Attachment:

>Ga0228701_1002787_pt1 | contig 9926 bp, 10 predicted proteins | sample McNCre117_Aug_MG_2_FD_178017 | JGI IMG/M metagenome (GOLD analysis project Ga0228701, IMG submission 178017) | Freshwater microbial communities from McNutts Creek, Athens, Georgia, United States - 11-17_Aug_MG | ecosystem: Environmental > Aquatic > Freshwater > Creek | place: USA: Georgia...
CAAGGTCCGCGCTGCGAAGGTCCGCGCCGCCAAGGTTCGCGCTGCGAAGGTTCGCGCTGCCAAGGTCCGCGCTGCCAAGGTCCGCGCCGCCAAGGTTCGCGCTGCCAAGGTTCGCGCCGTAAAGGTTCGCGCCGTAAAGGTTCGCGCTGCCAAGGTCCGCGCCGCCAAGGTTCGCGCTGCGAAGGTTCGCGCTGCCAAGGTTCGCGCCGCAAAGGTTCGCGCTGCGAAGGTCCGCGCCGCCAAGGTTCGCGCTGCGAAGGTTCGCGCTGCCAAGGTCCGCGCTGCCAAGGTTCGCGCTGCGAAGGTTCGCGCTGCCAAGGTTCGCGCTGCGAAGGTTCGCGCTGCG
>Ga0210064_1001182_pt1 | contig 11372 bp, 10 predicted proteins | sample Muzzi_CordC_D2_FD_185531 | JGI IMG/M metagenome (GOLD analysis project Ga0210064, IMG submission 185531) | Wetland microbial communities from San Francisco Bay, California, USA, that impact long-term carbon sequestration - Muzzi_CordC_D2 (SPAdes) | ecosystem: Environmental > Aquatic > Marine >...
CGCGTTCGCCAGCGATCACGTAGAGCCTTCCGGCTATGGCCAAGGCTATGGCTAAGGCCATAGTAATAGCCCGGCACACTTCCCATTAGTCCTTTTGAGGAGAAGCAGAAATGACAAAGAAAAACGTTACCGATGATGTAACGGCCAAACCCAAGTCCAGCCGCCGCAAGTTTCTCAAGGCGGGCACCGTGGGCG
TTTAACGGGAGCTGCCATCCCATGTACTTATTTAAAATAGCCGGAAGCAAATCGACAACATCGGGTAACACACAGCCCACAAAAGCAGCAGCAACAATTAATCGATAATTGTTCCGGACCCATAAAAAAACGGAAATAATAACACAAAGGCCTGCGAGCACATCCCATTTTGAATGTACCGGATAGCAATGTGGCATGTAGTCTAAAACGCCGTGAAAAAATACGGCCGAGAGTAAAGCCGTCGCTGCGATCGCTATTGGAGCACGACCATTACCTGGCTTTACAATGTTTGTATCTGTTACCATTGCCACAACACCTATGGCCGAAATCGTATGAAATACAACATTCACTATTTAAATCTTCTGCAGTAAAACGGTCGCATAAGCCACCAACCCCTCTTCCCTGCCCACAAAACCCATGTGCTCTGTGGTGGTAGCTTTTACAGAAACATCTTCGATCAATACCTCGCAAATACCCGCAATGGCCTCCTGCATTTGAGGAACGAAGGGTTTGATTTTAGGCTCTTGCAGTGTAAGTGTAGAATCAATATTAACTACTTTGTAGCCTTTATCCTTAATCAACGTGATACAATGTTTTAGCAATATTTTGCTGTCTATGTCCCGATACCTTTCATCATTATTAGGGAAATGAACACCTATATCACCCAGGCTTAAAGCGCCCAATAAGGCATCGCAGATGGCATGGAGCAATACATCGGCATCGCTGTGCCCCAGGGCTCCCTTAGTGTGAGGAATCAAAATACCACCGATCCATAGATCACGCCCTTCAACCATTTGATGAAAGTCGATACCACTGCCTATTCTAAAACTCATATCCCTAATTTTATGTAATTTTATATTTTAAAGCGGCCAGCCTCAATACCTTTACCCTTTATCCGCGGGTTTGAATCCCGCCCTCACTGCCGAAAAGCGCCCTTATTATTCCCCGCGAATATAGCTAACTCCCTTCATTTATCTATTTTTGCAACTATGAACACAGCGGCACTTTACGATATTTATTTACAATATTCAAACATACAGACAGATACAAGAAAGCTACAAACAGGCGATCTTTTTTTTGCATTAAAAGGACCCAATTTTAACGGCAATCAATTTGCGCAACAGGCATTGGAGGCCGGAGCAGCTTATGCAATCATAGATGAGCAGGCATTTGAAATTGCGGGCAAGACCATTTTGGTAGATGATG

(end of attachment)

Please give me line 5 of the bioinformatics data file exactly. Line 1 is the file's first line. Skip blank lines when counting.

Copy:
TTTAACGGGAGCTGCCATCCCATGTACTTATTTAAAATAGCCGGAAGCAAATCGACAACATCGGGTAACACACAGCCCACAAAAGCAGCAGCAACAATTAATCGATAATTGTTCCGGACCCATAAAAAAACGGAAATAATAACACAAAGGCCTGCGAGCACATCCCATTTTGAATGTACCGGATAGCAATGTGGCATGTAGTCTAAAACGCCGTGAAAAAATACGGCCGAGAGTAAAGCCGTCGCTGCGATCGCTATTGGAGCACGACCATTACCTGGCTTTACAATGTTTGTATCTGTTACCATTGCCACAACACCTATGGCCGAAATCGTATGAAATACAACATTCACTATTTAAATCTTCTGCAGTAAAACGGTCGCATAAGCCACCAACCCCTCTTCCCTGCCCACAAAACCCATGTGCTCTGTGGTGGTAGCTTTTACAGAAACATCTTCGATCAATACCTCGCAAATACCCGCAATGGCCTCCTGCATTTGAGGAACGAAGGGTTTGATTTTAGGCTCTTGCAGTGTAAGTGTAGAATCAATATTAACTACTTTGTAGCCTTTATCCTTAATCAACGTGATACAATGTTTTAGCAATATTTTGCTGTCTATGTCCCGATACCTTTCATCATTATTAGGGAAATGAACACCTATATCACCCAGGCTTAAAGCGCCCAATAAGGCATCGCAGATGGCATGGAGCAATACATCGGCATCGCTGTGCCCCAGGGCTCCCTTAGTGTGAGGAATCAAAATACCACCGATCCATAGATCACGCCCTTCAACCATTTGATGAAAGTCGATACCACTGCCTATTCTAAAACTCATATCCCTAATTTTATGTAATTTTATATTTTAAAGCGGCCAGCCTCAATACCTTTACCCTTTATCCGCGGGTTTGAATCCCGCCCTCACTGCCGAAAAGCGCCCTTATTATTCCCCGCGAATATAGCTAACTCCCTTCATTTATCTATTTTTGCAACTATGAACACAGCGGCACTTTACGATATTTATTTACAATATTCAAACATACAGACAGATACAAGAAAGCTACAAACAGGCGATCTTTTTTTTGCATTAAAAGGACCCAATTTTAACGGCAATCAATTTGCGCAACAGGCATTGGAGGCCGGAGCAGCTTATGCAATCATAGATGAGCAGGCATTTGAAATTGCGGGCAAGACCATTTTGGTAGATGATG